When the Oil Fields Lead to the Art Gallery: The Path of Gerry Snyder
The University of Arkansas’s School of Art in Fayetteville has significant financial support sponsoring its expansion thanks to the $120 million contribution from the Walton Family Charitable Support Foundation as well as the $40 million donation from the Windgate Foundation in the name of the growth of an art and design district. Gerry Snyder, who describes himself as a boy from a small town in Idaho, is responsible for monitoring the development. Snyder worked numerous seasonal jobs in order to have more time for paintings before coming to academia. He relocated to Fayetteville in July having been elected as the inaugural dean of the School of Art at Brooklyn’s Pratt Institute. Snyder has three decades of experience working in higher education in art behind him. Despite spending merely several days in the state, he had experienced what he describes as “Arkansas hot” before this article was written.
He states that he thought he was familiar with heat since New York is famous for hot weather. However, he was surprised by the heat in Arkansas but claims that he loves it. Upon being asked about his favorite artists, he responds that he is not keen on assembling top 10 lists, describing himself as a generous viewer and claiming that he appreciates almost every form of art. However, he speaks of different artists, such as Louis Bourgeois and Shaun Leonardo, two artists from New York, with great enthusiasm. The cited artists created the monumental metal spider which welcomes visitors as they enter the Crystal Bridges Museum of American Art.
In spite of being tasked with colossal developments, Snyder plans on spending his first year observing and learning in order to familiarize himself with unique opportunities and needs in Northwest Arkansas.
Upon being asked about his plans for the first year in the context of an important task that awaits, Snyder states that he sees an immense potential, describing the gift itself as exceptional. He continues by elaborating on his view, stating that he sees it as a gift that is received once in a generation, explaining that its significance would be appreciated in a different setting, such as museums and medicine as well, but highlighting the fact that it has been granted to art. Snyder states that art represents a central place for societies, civilizations, and culture. He goes on to explain that the society has accomplished something when the arts are visible, after having expanded and reached a certain level.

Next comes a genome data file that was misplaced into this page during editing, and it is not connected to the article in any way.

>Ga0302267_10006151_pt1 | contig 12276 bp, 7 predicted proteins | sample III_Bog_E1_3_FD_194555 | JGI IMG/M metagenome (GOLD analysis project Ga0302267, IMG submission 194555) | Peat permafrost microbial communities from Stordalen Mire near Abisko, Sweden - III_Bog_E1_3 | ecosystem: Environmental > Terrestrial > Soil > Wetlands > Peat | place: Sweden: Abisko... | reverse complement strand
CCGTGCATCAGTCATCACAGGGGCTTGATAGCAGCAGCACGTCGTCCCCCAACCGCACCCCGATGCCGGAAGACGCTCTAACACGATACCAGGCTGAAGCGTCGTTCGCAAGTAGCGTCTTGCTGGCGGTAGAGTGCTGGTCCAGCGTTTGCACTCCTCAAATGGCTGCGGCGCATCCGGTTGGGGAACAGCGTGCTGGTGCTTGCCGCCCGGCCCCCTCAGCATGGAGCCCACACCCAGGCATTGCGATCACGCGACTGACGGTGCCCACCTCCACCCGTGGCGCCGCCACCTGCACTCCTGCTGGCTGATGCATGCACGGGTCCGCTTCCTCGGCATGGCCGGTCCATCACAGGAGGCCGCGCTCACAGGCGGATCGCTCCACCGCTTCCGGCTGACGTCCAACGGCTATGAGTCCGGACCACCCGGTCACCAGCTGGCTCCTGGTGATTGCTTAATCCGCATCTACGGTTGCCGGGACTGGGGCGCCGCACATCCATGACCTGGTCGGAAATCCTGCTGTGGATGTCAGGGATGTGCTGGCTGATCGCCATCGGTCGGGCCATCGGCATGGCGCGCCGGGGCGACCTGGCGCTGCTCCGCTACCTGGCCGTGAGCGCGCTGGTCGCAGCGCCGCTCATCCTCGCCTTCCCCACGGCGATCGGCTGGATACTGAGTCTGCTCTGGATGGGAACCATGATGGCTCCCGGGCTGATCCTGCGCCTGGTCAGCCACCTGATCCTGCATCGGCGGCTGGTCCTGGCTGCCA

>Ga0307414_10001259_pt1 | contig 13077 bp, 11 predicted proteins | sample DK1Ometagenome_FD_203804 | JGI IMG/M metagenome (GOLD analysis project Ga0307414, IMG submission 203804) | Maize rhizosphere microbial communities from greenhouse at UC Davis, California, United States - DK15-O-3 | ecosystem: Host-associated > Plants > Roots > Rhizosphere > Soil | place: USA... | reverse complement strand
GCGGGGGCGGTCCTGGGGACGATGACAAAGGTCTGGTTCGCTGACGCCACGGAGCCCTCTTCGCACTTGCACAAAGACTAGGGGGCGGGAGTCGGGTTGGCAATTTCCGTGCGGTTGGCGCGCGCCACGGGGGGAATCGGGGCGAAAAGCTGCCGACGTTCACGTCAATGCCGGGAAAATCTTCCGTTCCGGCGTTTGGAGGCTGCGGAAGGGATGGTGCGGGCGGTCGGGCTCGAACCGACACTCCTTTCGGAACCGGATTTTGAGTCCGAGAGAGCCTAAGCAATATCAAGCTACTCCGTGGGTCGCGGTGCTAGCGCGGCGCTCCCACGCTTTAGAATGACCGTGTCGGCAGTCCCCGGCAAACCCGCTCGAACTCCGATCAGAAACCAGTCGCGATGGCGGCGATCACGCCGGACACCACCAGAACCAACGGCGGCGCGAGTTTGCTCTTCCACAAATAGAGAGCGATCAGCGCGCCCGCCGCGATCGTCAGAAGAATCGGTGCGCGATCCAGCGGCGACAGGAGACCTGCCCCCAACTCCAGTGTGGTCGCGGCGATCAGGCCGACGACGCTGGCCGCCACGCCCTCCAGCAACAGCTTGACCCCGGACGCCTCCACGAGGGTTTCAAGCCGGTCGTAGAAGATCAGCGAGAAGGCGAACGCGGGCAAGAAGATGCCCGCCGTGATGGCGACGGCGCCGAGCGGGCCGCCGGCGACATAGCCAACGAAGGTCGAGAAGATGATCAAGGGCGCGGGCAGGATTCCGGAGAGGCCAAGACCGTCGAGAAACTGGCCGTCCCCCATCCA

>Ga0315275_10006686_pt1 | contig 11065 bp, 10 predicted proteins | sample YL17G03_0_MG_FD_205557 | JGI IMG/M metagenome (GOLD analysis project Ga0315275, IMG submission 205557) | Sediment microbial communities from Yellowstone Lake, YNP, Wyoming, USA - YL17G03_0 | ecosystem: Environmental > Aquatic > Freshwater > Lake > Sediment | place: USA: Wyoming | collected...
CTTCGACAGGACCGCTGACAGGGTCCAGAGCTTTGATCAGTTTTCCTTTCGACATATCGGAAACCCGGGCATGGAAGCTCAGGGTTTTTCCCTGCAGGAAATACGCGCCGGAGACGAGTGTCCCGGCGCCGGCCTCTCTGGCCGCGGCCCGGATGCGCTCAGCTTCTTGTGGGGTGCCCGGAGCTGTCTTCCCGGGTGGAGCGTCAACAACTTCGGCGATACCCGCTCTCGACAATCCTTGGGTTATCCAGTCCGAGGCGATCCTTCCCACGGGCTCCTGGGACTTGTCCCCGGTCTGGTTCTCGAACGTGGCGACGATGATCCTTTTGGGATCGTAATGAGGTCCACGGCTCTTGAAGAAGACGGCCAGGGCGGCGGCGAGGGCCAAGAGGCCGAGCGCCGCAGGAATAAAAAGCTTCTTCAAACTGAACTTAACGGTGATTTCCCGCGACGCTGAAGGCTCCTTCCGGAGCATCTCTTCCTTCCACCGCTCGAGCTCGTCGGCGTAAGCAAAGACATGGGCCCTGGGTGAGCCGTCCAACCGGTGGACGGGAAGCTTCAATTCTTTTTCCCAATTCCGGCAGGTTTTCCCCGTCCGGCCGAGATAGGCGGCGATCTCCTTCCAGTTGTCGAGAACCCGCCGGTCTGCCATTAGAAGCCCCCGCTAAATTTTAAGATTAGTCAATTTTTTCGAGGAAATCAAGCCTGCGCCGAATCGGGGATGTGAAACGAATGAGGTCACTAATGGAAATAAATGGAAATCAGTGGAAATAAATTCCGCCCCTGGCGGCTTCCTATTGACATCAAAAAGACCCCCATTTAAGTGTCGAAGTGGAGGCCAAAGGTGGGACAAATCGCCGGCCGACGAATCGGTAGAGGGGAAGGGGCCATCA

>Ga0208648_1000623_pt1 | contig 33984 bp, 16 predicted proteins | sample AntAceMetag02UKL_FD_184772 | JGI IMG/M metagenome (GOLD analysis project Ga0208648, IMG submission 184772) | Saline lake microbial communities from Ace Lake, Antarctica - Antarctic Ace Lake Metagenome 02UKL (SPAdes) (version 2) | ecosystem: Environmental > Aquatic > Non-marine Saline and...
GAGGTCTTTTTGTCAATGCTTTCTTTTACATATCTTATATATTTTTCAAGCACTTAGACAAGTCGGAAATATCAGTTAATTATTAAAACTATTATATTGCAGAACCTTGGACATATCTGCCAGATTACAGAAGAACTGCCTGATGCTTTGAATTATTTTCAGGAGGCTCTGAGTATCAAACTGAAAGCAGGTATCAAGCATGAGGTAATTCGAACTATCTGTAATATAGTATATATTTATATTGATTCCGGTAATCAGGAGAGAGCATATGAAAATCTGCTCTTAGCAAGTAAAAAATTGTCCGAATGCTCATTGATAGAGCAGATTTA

According to Snyder, the gift implies rather specific goals, which is why he intends to spend the first year working on a strategic plan in order to ensure the goals are achieved. He claims that his long-year experience in academic circles has taught him to listen attentively, which is the reason he plans on spending the majority of his time during the first year familiarizing himself with the University, Fulbright College, the School of Art, and the local community. Snyder believes that will give him an insight into the way arts permeate all of the aspects on a national level. He states that Northwest Arkansas has already gained the status of a destination, with Crystal Bridges as a destination museum. Snyder says that Momentary will enhance the importance of the site, stating that it is merely two hours and forty minutes away from LaGuardia, pointing out that overcoming the distance represents a minor investment in time with the purpose of getting somewhere. He concludes by stating that his acquaintances from the art world are familiar with Northwest Arkansas thanks to the arts.
Snyder states his artistic journey began before he was four years old. He claims that he was able to draw with focus by the age of four, saying he enjoyed it. He engaged in painting when he was twelve, and by then, he had already known he was going to become an artist.
Snyder did not enroll in college when he was supposed to. Instead, he was more committed to learning on his own and was always between jobs. He used to work each seasonal job for about five or six months in order to be able to dedicate four or five months to painting. He was in the forest service as a part of a helicopter fire crew in central Idaho, worked on a fishing boat in Alaska, had a job in the oil fields in Wyoming, and so on. Regardless of the job, he was always responsible for something although he primarily concentrated on his artistic work.